London Studio is as close to a veteran VR dev team as we have at the moment, and it shows in the level of polish with which its ideas are executed. The team is comfortable to let a player play in its gangster’s paradise, only offering prompts when a gamer lingers (obviously frustrated) too long before an obstacle. So, when faced with a locked ladder, you shoot the lock off and intuitively climb it with gripping motions on the PS Move controllers, grab a CCTV camera controller’s joystick to turn its gaze, and fire at the feet of a stubborn informant refusing to spill the beans. It’s the beauty of VR, and of a well-realised fictional world – if you know the role you’re playing (here a superspy Bourne-type), you’ll know naturally how to interact with the scenario in the most satisfyingly-tropey way.
These standout incoming VR experiences, each built from the ground-up, did not cast Bethesda’s Doom VFR in a great light. While it visually held its own (2016’s Doom which this draws from looks fantastic already, and it’s scaled well here), its VR execution felt sloppy. Though it’s an all-new campaign based on 2016’s first person shooter, its core remains built on the foundations of that earlier title. As such, it feels ill suited to its new VR home – while I’m happy to put some problematic Move tracking down to a demo hitch, the frenetic pace, awkward teleportation methods and punishing bullet-hell gunfire made it feel overwhelming where its original FPS roots would feel empowering. An extended play session may hopefully help you acclimatise.
A gaming Christmas number 1?
That blip aside, the line-up is looking solid. There’s something for everyone, with GT Sport now on shelves for racers and a (hopefully more impressive) port of Skyrim looming for RPG fans. There’s newly-revised hardware on the horizon too.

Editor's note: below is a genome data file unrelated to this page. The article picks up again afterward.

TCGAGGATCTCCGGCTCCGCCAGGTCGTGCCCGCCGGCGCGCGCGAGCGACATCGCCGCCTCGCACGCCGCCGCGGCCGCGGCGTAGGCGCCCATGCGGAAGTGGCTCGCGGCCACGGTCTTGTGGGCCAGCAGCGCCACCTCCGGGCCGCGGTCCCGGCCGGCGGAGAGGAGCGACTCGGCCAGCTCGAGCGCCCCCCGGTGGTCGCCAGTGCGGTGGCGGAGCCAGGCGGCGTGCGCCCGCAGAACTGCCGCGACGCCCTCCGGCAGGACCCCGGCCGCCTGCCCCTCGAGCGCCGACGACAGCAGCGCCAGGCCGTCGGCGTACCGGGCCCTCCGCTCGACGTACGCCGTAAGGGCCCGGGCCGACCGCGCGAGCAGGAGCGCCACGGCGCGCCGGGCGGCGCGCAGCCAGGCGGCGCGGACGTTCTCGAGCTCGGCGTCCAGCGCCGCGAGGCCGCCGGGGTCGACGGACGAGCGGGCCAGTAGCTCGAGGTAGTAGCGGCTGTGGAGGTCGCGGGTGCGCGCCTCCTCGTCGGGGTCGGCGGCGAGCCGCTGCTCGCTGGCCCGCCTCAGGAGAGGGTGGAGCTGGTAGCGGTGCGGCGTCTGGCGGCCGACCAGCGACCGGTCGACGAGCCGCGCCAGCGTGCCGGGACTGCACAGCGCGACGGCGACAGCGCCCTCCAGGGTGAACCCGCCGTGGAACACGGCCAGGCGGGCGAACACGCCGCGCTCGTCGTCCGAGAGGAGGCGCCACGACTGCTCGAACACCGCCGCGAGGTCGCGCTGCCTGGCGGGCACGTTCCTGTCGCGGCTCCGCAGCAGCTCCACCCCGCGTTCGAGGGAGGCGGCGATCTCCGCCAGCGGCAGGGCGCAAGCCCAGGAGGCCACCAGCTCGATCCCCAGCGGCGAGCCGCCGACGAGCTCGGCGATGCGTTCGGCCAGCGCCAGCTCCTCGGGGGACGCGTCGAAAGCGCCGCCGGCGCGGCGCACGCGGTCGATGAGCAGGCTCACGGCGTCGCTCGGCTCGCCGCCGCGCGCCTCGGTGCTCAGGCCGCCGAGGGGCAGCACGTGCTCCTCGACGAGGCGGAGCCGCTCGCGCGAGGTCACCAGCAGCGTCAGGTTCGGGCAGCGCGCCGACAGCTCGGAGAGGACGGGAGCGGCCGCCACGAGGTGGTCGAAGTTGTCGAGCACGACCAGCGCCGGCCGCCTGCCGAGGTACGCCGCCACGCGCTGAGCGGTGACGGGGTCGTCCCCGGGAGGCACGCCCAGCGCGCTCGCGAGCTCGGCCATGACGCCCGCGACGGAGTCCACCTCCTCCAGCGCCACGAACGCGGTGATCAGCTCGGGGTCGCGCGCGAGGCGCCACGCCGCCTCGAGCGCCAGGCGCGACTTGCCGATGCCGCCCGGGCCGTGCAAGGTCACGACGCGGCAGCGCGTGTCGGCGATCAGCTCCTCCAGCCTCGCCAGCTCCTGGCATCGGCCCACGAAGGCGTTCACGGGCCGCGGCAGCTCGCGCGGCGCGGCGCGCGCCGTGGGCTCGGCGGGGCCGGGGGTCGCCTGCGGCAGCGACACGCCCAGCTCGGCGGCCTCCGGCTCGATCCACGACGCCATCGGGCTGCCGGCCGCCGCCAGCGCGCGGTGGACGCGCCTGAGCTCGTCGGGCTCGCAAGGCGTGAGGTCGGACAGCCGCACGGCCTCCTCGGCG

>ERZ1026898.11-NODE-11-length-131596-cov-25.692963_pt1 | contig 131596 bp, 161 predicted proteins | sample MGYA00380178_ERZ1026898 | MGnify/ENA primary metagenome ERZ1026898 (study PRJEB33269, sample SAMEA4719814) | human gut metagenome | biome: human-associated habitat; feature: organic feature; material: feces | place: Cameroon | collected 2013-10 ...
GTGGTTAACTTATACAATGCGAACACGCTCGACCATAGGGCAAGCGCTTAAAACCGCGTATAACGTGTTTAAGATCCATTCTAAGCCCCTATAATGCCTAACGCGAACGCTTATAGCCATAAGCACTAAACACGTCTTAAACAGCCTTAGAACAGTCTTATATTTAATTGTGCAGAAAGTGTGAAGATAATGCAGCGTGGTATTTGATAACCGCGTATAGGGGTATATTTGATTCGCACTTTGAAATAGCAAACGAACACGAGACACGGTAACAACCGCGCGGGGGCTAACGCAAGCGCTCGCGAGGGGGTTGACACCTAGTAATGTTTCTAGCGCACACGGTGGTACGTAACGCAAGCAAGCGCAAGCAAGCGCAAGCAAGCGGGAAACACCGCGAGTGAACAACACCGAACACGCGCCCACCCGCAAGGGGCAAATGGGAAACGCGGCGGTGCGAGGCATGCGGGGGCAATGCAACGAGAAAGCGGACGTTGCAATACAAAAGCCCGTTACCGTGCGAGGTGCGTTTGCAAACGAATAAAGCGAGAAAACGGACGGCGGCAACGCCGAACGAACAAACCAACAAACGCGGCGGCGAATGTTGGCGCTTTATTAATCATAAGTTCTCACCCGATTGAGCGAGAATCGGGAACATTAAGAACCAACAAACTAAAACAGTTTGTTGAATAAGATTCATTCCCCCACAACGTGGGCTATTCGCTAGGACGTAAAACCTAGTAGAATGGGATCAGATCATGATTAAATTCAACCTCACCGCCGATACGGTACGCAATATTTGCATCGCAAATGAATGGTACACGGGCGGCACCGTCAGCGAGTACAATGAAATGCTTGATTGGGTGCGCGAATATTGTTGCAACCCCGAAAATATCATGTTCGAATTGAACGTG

There’s a sense, among the developers at the showcase and from PlayStation’s actions in general, that the time to really push PlayStation VR is now.
That’s right down to the fact Sony’s started seeding VR games in among its PlayStation Plus freebies. This month you can get PS VR exclusive Until Dawn: Rush of Blood with your subscription – a service with a userbase that massively outweighs that of the million-or-so install base of the PS VR. A quality title, if that’s not dangling a carrot in front of someone sitting on the PS VR fence, I don’t know what is.
With developers increasingly comfortable with the platform, and Sony seemingly satisfied with the trajectory of the accessory, PS VR appears to be in rude health as it enters its second year.
Upon the arrival of this current wave of VR hardware we may have all expected ports of established AAA franchises to be what we’d be clamouring for – and those are coming through. But it’s increasingly the VR-first, specifically crafted experiences that are shining brightest, and Sony’s headset has a whole bunch of them waiting in the wing.